Proposed Ballpark at Port of Oakland Hits Snag

Trucking Interests Remain Opposed to Location
Rendering of proposed ballpark at Port of Oakland
Artist rendering of the proposed ballpark and waterfront development at the Port of Oakland's Howard Terminal. (Courtesy of Bjarke Ingels Group)

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In baseball terms, the Oakland Athletics’ efforts to build a stadium and billion-dollar real estate development at the Port of Oakland is in the bottom of the ninth inning and the home team is behind several runs.

“It’s going to be very difficult,” Sportscorp President Marc Ganis, a sports and stadium finance expert, told Transport Topics. “There are some real challenges here. It’s not that the A’s are not a competitive team. But getting anything done in Oakland, even with the team paying most of the bill, it’s still a very difficult place.”

The latest snag in the process occurred Aug. 29, when the Alameda County Board of Supervisors decided it would not vote on the stadium proposal in September, causing what the team said is a “potentially insurmountable” financial gap in getting the project done in Oakland.



In May, the Oakland City Council asked the county to opt into a tax district to help with infrastructure costs for the project. In June, the county supervisors said the earliest they could get those items on their calendar was September, and the city said without the county’s help, it’s not likely the stadium project can move forward.

The A’s have said they had hoped to have a final vote from the city council on the terms of the project by the end of the baseball season in early October, and the city said it planned to have the final documents ready by the end of the year. The tax district is a critical component of the ongoing negotiations among the team and various government agencies. By agreeing to become part of the tax district, the county would have given up a portion of its property taxes on the stadium site to help fund the infrastructure costs.

In a series of letters to the city, the county said it has questions about the terms and the ongoing negotiations.

“The current status is too speculative and uncertain for the county to move forward now and commit limited staff and financial resources on a costly independent analysis,” Alameda County Administrator Susan Muranishi wrote.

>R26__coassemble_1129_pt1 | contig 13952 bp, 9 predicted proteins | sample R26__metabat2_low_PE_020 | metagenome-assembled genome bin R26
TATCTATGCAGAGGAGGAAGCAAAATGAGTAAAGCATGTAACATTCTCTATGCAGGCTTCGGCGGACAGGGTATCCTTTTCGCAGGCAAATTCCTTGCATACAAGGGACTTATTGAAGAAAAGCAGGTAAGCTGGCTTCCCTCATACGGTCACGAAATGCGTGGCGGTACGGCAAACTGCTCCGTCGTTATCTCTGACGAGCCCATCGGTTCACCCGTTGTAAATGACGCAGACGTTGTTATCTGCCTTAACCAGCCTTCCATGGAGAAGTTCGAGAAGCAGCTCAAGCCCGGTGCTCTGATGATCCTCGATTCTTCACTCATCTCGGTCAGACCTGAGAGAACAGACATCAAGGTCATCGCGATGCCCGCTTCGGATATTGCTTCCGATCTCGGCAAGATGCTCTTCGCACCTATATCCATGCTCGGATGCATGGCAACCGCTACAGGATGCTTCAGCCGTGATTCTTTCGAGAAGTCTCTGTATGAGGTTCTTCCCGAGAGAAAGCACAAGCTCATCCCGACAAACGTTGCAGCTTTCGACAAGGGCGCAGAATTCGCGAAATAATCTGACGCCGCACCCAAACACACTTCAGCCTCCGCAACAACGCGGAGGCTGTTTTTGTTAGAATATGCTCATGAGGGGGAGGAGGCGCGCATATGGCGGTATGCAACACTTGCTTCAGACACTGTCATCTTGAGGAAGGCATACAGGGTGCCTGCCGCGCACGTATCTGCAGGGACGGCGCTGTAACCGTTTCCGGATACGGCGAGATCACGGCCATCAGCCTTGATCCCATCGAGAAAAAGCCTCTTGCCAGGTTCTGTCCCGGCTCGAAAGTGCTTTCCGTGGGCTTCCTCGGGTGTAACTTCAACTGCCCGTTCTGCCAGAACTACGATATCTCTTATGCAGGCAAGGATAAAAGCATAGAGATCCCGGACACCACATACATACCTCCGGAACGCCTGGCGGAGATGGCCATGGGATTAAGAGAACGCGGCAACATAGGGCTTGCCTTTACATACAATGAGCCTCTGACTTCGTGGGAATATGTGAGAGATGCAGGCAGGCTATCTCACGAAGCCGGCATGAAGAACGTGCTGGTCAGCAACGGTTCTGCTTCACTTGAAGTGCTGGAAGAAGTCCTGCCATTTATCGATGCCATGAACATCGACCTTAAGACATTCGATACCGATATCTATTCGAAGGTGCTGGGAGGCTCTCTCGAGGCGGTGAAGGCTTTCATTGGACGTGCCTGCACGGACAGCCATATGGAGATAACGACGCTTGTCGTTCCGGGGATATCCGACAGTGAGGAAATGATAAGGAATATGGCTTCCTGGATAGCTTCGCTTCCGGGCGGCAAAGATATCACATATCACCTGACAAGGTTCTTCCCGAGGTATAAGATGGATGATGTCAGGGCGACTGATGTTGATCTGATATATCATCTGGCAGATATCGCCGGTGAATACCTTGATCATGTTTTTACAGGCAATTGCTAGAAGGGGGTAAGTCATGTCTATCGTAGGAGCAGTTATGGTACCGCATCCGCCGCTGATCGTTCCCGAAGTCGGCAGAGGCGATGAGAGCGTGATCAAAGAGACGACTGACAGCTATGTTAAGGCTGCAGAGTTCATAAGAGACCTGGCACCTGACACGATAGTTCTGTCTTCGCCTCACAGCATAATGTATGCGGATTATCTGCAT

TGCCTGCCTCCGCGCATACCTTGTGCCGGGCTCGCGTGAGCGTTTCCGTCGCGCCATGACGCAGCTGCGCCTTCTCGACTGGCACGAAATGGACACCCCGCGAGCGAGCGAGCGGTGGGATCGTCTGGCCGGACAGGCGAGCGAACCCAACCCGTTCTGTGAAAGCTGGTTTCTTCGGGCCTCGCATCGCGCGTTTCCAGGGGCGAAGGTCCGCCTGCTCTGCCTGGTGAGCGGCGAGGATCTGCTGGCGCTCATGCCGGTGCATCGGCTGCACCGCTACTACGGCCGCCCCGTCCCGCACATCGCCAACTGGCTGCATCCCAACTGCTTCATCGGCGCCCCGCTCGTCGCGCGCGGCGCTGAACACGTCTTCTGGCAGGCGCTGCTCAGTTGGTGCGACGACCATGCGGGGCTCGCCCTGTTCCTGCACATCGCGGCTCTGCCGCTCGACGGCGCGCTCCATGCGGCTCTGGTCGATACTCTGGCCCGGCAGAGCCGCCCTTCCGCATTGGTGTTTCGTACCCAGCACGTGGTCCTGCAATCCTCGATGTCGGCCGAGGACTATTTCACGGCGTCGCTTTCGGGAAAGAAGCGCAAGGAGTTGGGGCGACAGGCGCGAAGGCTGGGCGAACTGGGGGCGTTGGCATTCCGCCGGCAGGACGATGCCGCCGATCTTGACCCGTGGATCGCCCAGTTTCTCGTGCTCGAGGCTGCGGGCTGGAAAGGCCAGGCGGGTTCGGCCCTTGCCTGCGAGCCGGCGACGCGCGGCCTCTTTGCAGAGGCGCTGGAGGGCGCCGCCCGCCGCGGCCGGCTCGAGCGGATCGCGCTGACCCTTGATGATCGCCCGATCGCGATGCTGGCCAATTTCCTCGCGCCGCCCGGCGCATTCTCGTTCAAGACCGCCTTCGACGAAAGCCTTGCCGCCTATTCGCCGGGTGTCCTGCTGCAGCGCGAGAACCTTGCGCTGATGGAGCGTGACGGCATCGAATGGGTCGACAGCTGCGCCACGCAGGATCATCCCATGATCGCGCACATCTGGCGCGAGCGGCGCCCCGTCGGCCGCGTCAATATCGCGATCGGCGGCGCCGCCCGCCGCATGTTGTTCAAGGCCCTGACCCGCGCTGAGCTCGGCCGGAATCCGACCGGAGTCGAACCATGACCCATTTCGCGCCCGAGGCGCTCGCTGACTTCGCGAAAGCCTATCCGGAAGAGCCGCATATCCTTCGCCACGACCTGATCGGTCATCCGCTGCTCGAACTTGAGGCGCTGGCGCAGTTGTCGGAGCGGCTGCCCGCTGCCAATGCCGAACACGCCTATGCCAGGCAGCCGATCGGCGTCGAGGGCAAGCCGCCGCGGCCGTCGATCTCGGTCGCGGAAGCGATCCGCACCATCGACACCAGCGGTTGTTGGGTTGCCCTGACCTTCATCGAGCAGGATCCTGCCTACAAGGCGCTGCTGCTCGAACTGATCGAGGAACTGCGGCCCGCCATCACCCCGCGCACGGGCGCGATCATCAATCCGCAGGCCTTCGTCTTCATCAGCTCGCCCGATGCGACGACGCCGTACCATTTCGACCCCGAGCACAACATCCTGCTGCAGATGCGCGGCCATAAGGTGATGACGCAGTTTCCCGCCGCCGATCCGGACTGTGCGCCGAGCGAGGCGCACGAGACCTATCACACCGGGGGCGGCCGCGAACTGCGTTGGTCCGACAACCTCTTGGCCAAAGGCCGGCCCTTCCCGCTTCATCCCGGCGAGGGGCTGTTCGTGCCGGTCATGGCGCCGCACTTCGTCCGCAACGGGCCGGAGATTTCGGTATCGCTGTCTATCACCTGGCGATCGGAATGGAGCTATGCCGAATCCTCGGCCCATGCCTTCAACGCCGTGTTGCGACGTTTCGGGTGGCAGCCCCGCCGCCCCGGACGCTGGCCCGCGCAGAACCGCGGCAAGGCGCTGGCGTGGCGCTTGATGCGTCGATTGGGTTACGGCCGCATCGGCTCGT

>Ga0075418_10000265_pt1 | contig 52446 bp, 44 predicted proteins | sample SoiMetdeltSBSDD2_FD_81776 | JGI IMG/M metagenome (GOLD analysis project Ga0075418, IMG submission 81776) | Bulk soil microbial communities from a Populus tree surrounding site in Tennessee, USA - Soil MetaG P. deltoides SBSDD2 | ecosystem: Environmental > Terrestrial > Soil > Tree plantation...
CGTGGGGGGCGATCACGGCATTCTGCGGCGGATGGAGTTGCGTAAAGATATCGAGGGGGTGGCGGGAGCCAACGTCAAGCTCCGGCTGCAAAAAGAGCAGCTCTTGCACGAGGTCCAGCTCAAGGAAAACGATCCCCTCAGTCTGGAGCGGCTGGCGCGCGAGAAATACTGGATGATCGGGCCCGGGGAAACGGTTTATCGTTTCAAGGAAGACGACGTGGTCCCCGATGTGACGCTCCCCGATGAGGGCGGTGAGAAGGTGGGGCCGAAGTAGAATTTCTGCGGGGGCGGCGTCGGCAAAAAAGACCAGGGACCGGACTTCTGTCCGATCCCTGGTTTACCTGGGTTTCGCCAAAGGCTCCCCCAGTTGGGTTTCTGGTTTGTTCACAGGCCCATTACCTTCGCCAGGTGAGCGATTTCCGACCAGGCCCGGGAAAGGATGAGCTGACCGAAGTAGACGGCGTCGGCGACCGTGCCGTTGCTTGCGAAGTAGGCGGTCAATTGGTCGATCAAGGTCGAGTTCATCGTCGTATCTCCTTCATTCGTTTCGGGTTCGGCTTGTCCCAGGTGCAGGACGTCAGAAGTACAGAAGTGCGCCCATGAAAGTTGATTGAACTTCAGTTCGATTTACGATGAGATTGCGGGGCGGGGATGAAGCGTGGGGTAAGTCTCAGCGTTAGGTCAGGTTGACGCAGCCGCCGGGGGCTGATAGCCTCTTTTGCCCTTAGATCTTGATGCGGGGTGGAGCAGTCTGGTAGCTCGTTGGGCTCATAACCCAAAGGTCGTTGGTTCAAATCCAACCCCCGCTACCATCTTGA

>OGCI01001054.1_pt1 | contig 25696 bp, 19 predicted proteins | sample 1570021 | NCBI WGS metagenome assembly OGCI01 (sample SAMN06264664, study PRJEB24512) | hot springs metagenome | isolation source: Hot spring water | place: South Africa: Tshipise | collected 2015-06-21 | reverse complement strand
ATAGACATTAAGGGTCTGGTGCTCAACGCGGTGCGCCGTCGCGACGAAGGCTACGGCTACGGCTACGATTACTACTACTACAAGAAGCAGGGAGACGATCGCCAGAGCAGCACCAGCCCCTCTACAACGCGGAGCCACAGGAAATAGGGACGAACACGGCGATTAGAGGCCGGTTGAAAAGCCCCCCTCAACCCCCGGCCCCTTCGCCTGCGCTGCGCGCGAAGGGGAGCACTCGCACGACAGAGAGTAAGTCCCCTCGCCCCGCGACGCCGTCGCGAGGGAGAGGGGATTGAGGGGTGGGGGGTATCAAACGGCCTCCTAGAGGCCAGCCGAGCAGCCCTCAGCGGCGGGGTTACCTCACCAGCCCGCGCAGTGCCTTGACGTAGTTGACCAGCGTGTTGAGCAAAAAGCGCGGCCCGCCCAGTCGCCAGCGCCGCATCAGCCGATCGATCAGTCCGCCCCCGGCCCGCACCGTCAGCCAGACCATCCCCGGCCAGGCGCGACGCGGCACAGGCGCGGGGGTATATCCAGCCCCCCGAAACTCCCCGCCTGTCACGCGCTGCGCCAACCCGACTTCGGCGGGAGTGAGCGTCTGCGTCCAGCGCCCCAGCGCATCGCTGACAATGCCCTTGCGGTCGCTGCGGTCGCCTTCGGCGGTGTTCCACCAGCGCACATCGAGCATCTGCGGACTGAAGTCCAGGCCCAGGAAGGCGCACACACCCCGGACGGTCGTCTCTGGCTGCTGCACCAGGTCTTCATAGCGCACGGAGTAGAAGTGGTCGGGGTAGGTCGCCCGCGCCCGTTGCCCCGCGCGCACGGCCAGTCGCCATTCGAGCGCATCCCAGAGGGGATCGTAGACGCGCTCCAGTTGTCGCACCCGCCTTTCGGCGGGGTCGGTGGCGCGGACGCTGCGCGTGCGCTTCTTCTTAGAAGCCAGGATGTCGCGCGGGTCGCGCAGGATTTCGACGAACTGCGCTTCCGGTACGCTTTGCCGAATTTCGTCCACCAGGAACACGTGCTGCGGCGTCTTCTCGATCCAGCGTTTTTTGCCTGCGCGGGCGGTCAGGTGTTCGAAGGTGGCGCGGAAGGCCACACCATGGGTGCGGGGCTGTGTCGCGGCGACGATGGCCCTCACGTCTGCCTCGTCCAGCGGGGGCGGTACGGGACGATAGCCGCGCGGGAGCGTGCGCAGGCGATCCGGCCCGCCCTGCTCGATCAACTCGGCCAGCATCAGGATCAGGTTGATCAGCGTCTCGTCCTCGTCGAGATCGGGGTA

The current status is too speculative and uncertain for the county to move forward now.

Alameda County Administrator Susan Muranishi


The team and city officials, including Oakland’s Mayor Libby Schaaf, continue negotiations. Still, the team’s leadership has made several visits to Las Vegas, Portland, Ore., and other cities recently, and government officials and business leaders in those communities have said they would welcome a Major League Baseball team, including financial assistance on a new stadium.


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MLB has given the team permission to explore moving once its lease at RingCentral Coliseum expires in 2024. The stadium, home to the A’s since 1968, generally is considered to be the worst facility in baseball, for players and fans.

The trucking and transportation industry has weighed in because the proposed ballpark would sit inside the Port of Oakland footprint at the abandoned Howard Terminal, which now is used for container parking and other storage. California Trucking Association and the Harbor Trucking Association are opposed to the location because they say it will significantly interfere with port operations and harm trucking and freight.

In July, the city council approved a nonbinding term sheet with the A’s for the stadium. Still, some items of the agreement, primarily related to the nearby infrastructure, are different from what the team wanted, including language that Alameda County be involved in the process.

Sportscorp’s Ganis said it is not uncommon for multimillion-dollar projects to rely on infrastructure districts to help cover some of the costs related to the construction and ongoing operations.

“Getting anything done in Oakland is very difficult,” Ganis said. “The Raiders demonstrated that even when the team is paying most of the freight and Las Vegas and the entire Clark County area is being receptive. It’s a very different thing when you go from where you are almost dismissed and considered a bother, to where they are very warm and welcome and want to help. The A’s, after years of trying to get a new stadium in Oakland, are realizing there are communities much more receptive to them.”

If the A’s were to leave Oakland, they would be the third major professional sports team to depart the city. The NFL’s Oakland Raiders moved to Las Vegas at the beginning of the 2020 season after years of attempting to get a new stadium and move out of the Coliseum. The NBA’s Golden State Warriors departed in 2019 and moved to Chase Center in downtown San Francisco.

Should the A’s relocate, they will be the first MLB team to have called four cities home. Originally they were in Philadelphia. The franchise moved to Kansas City, Mo., in the mid-1950s and in 1968 began playing in Oakland. Now, Las Vegas is calling.

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